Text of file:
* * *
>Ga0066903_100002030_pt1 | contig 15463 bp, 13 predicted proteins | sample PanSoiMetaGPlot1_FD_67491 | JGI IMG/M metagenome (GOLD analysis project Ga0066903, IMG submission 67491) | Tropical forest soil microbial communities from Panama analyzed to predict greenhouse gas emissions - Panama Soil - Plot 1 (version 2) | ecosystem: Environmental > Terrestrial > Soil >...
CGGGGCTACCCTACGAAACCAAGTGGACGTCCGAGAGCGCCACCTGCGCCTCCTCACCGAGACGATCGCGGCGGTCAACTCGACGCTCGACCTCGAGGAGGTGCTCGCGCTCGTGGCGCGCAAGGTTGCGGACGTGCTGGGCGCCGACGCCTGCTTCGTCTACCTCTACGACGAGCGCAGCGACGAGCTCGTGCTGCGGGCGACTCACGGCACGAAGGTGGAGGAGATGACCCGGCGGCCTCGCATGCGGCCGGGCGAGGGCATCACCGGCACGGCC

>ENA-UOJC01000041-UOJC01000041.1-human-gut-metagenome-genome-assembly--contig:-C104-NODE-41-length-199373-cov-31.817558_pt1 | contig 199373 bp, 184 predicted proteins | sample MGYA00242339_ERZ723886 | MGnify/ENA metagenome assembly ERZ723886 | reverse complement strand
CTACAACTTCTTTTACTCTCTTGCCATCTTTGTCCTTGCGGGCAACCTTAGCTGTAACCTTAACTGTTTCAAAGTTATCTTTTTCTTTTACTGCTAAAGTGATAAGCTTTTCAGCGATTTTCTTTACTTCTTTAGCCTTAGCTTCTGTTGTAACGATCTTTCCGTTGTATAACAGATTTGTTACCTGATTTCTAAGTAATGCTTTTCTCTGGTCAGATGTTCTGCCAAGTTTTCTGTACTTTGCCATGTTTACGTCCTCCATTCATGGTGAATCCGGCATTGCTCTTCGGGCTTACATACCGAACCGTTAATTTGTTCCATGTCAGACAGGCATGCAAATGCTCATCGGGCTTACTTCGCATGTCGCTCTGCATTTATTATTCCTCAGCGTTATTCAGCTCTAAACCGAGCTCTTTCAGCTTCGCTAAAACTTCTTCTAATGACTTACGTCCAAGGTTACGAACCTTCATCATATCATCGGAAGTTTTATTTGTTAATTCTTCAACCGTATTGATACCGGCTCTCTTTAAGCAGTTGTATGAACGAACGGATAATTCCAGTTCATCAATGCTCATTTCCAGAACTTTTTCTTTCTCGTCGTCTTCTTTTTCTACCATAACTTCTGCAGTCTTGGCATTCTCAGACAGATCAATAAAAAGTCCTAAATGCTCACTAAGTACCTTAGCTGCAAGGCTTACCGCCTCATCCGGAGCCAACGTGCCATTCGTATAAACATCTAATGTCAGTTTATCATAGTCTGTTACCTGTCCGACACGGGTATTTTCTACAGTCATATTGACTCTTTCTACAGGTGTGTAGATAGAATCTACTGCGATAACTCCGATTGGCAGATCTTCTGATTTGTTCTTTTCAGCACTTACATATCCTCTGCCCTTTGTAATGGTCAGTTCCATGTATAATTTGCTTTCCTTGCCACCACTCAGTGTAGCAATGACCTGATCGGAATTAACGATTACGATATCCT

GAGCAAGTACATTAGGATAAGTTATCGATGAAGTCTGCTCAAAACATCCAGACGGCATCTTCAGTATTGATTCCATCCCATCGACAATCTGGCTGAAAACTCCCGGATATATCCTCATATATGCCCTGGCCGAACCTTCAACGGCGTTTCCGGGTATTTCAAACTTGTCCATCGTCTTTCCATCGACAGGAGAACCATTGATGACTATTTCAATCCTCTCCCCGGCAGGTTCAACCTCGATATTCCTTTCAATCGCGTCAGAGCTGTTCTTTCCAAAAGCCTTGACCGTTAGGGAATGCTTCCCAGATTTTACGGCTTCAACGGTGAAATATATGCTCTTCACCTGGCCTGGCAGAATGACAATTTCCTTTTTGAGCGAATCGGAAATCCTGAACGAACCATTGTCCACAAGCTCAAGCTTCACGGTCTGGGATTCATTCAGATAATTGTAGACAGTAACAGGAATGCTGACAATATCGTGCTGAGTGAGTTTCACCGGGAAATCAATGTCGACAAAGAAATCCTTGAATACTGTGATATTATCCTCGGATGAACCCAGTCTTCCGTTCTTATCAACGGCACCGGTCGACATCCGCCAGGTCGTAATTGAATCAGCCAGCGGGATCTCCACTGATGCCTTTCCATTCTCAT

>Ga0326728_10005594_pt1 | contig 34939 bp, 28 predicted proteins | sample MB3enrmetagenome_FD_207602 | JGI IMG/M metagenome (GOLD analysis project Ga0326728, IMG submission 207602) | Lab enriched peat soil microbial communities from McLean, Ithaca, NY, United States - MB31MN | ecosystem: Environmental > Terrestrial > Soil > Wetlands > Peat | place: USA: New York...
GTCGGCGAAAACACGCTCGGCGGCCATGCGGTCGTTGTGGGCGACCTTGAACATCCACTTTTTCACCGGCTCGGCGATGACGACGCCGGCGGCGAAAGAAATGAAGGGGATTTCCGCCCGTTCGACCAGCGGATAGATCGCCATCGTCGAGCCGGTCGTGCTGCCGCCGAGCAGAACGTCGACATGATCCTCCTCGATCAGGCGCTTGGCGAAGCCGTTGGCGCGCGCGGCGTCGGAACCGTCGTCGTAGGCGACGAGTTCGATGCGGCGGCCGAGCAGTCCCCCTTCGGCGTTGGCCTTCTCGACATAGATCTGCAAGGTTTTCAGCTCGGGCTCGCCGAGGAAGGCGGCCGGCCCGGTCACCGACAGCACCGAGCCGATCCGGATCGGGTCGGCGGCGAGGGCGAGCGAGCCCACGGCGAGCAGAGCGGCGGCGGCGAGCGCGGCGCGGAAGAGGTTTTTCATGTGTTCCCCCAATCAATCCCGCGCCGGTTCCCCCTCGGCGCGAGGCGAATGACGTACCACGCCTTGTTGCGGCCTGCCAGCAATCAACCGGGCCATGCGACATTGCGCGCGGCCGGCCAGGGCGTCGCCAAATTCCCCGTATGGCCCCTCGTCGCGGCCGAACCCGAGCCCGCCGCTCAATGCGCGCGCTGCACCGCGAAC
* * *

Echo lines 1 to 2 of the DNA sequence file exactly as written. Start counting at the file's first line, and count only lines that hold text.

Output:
>Ga0066903_100002030_pt1 | contig 15463 bp, 13 predicted proteins | sample PanSoiMetaGPlot1_FD_67491 | JGI IMG/M metagenome (GOLD analysis project Ga0066903, IMG submission 67491) | Tropical forest soil microbial communities from Panama analyzed to predict greenhouse gas emissions - Panama Soil - Plot 1 (version 2) | ecosystem: Environmental > Terrestrial > Soil >...
CGGGGCTACCCTACGAAACCAAGTGGACGTCCGAGAGCGCCACCTGCGCCTCCTCACCGAGACGATCGCGGCGGTCAACTCGACGCTCGACCTCGAGGAGGTGCTCGCGCTCGTGGCGCGCAAGGTTGCGGACGTGCTGGGCGCCGACGCCTGCTTCGTCTACCTCTACGACGAGCGCAGCGACGAGCTCGTGCTGCGGGCGACTCACGGCACGAAGGTGGAGGAGATGACCCGGCGGCCTCGCATGCGGCCGGGCGAGGGCATCACCGGCACGGCC